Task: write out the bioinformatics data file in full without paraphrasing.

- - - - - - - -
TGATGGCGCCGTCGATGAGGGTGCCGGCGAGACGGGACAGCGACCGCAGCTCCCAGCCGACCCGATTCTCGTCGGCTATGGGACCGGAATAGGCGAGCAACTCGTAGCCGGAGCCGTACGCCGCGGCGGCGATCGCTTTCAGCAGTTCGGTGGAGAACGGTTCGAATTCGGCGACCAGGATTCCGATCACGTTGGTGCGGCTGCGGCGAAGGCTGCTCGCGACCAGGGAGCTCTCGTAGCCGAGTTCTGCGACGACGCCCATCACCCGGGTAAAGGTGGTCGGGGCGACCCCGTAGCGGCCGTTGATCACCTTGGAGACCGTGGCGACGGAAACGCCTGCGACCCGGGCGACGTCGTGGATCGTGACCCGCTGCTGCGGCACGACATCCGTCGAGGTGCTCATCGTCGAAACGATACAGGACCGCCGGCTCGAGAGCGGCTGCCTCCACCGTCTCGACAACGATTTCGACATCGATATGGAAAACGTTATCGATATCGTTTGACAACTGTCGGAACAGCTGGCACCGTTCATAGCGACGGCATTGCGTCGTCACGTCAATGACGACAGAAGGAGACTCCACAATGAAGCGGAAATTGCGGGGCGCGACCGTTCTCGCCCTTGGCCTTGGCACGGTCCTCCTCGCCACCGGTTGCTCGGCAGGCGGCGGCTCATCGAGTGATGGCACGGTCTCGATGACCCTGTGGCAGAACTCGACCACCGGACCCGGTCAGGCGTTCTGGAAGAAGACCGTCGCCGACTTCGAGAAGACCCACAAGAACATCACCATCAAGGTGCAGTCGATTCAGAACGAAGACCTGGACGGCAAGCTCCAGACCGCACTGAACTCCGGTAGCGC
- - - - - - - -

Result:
TGATGGCGCCGTCGATGAGGGTGCCGGCGAGACGGGACAGCGACCGCAGCTCCCAGCCGACCCGATTCTCGTCGGCTATGGGACCGGAATAGGCGAGCAACTCGTAGCCGGAGCCGTACGCCGCGGCGGCGATCGCTTTCAGCAGTTCGGTGGAGAACGGTTCGAATTCGGCGACCAGGATTCCGATCACGTTGGTGCGGCTGCGGCGAAGGCTGCTCGCGACCAGGGAGCTCTCGTAGCCGAGTTCTGCGACGACGCCCATCACCCGGGTAAAGGTGGTCGGGGCGACCCCGTAGCGGCCGTTGATCACCTTGGAGACCGTGGCGACGGAAACGCCTGCGACCCGGGCGACGTCGTGGATCGTGACCCGCTGCTGCGGCACGACATCCGTCGAGGTGCTCATCGTCGAAACGATACAGGACCGCCGGCTCGAGAGCGGCTGCCTCCACCGTCTCGACAACGATTTCGACATCGATATGGAAAACGTTATCGATATCGTTTGACAACTGTCGGAACAGCTGGCACCGTTCATAGCGACGGCATTGCGTCGTCACGTCAATGACGACAGAAGGAGACTCCACAATGAAGCGGAAATTGCGGGGCGCGACCGTTCTCGCCCTTGGCCTTGGCACGGTCCTCCTCGCCACCGGTTGCTCGGCAGGCGGCGGCTCATCGAGTGATGGCACGGTCTCGATGACCCTGTGGCAGAACTCGACCACCGGACCCGGTCAGGCGTTCTGGAAGAAGACCGTCGCCGACTTCGAGAAGACCCACAAGAACATCACCATCAAGGTGCAGTCGATTCAGAACGAAGACCTGGACGGCAAGCTCCAGACCGCACTGAACTCCGGTAGCGC